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Excuse me, sir?

Since I started practicing on a regular basis – and seeing the results for myself – I’ve become a big proponent of using yoga as small-scale practice for working through the mental barriers that hold people back. I don’t know what it is about accepting the way you’re built and achieving flow during class that helps you create the mental synapses to do it outside of class, as well.

It has helped me so much with own sanity that I feel compelled to reach out and offer it up as a gift for people who are also struggling to keep theirs.

The problem, though, is that even a somewhat innocuous new activity like yoga can be intimidating for some, and it can be especially intimidating for people with the kind of mental health problems I suffer from. And while the benefits of yoga are almost too numerous to count, there is an aura around yoga culture that can make practicing feel closed off and inaccessible to folks who have never been exposed to it.

There is a very positive set of principles and rituals that accompany the practice of yoga. And there are people who genuinely try to live their lives by those principles. Every “om” and every “namaste” comes from the heart, and you can tell.

But it’s easy for people who have never really practiced to be put off by a stereotype. And it’s really difficult to convince my friends and family that they’d benefit from a regular practice when they feel the stereotype doesn’t fit.

That’s part of the reason I started this blog. I’d like to do my part by giving people a voyeuristic view into someone with a corporate career, an inflexible body and a firm belief that yoga is for everyone – regardless of their lifestyle.

Yoga changed my outlook and had a positive impact on my mental health, but it didn’t change my personality. I don’t have to fit a mold. I don’t chant, I don’t meditate and I rarely ever say “namaste.”

There is, of course, nothing wrong with doing ANY of these things. And I genuinely believe in the “namaste” message – ‘the light in me honors the light in you.’

But in the spirit of that message – and given my mission to offer yoga up as a tool to people who could use it to achieve peace of mind – I try not to throw around what could potentially be a divisive code word for “I’m a yogi and you’re not.”

In other words, since yoga really matters, let’s band together to try to make it less intimidating, so instead of reading about the benefits everyone can experience them first hand.

Shall we?

Namaste! (Just kidding!)

A Stint in Paris

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My friend over at 1847: First Impressionist Exhibition asked me write a guest post related to her tag line.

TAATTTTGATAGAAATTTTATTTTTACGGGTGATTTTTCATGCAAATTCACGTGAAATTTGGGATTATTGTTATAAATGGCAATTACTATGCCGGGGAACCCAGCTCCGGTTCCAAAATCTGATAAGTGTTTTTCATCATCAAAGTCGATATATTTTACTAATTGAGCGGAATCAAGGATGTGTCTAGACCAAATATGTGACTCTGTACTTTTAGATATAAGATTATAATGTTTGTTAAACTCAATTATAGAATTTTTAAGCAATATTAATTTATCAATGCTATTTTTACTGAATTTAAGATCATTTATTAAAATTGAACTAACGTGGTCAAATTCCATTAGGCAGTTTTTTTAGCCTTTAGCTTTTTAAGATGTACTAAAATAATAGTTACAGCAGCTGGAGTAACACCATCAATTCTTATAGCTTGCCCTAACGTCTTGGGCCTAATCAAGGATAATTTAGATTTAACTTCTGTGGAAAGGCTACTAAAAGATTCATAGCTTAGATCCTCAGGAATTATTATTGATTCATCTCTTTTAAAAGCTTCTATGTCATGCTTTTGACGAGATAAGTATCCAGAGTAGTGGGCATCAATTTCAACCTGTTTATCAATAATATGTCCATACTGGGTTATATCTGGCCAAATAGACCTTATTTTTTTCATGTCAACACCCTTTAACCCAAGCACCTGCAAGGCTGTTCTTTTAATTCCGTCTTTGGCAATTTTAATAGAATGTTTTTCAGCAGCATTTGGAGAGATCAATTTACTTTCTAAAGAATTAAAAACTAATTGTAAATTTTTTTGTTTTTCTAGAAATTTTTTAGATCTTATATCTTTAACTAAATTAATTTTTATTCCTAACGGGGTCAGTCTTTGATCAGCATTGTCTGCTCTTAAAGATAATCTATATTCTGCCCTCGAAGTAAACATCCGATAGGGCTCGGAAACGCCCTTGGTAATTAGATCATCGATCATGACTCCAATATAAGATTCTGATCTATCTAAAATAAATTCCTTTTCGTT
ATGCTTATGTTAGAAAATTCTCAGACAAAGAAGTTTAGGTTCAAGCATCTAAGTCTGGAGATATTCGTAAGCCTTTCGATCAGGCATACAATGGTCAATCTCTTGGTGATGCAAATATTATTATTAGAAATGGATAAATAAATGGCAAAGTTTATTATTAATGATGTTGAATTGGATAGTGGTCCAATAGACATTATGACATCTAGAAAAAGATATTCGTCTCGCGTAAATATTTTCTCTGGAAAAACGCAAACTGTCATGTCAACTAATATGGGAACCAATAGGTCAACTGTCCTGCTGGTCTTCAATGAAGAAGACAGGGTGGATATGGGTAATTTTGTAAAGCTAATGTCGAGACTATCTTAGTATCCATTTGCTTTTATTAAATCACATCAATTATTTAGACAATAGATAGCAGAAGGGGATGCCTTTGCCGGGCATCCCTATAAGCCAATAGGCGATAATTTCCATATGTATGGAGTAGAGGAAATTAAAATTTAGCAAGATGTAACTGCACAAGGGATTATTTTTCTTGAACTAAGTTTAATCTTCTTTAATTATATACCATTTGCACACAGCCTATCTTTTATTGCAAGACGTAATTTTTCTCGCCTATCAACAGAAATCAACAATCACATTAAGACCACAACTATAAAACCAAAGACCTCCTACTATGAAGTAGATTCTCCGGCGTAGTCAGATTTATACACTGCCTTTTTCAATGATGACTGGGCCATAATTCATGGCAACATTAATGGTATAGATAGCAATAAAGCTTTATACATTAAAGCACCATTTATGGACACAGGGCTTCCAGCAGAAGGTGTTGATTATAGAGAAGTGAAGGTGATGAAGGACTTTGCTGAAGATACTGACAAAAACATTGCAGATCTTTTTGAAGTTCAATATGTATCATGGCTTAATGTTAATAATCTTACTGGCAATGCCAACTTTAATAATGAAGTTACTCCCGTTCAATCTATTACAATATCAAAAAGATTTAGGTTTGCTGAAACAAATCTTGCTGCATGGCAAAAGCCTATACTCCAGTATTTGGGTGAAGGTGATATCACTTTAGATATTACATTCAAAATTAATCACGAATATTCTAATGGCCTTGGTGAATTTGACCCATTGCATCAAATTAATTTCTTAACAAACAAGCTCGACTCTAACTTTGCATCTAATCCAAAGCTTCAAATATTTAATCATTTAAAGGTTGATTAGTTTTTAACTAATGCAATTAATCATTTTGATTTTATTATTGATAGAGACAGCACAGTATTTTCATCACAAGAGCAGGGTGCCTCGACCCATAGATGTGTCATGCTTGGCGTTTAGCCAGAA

Given how big a fan I am of this lady and her adorable family, I happily obliged.

I was stumped for a bit about what to write, given that I her blog is not about anxiety OR yoga. Then for some reason while I was out for a run last night, my semester abroad in Paris popped into my head.

The Universe must have wanted me to write about that, because I’d written a couple of paragraphs already when I went to look over at her blog for additional inspiration, and she actually mentioned having lived in Paris in her latest post.

So, for a voyeuristic glimpse into a pre-anxiety me eating crepes and decidedly NOT working out during a stint in Paris, hop on over to her blog and check it out!

The Practice of Practicing

I'm only happy when I sweat.

I’m only happy when I sweat.

I get really annoyed at myself when I don’t make it to yoga, mostly because getting a really good session in sets me up to feel great for the rest of the day.

My Sunday morning practice has become a staple of my weekend. It’s a mixed level class so I know there will be challenging poses, I’m guaranteed to work up a sweat, and as an added bonus I really enjoy the instructor.

On Sunday, as I mentioned, my husband went to play golf and couldn’t make it back in time for me to go to my regular class. I considered practicing at home, but I’ve become such an outdoorsy person a big part of the allure of going to yoga is the process of getting up early, having my coffee, taking my time to get ready and walking the mile and a half to class. On days when I wake up late and don’t spend enough time outside the house, I get in a funk. Like I haven’t enjoyed my life enough that day.

So rather than stay home and get grumpy, I found a beginner class at noon at my own studio and headed out there instead. I avoid very basic classes because I don’t want to hold myself back, but I figured basic yoga would be better than no yoga.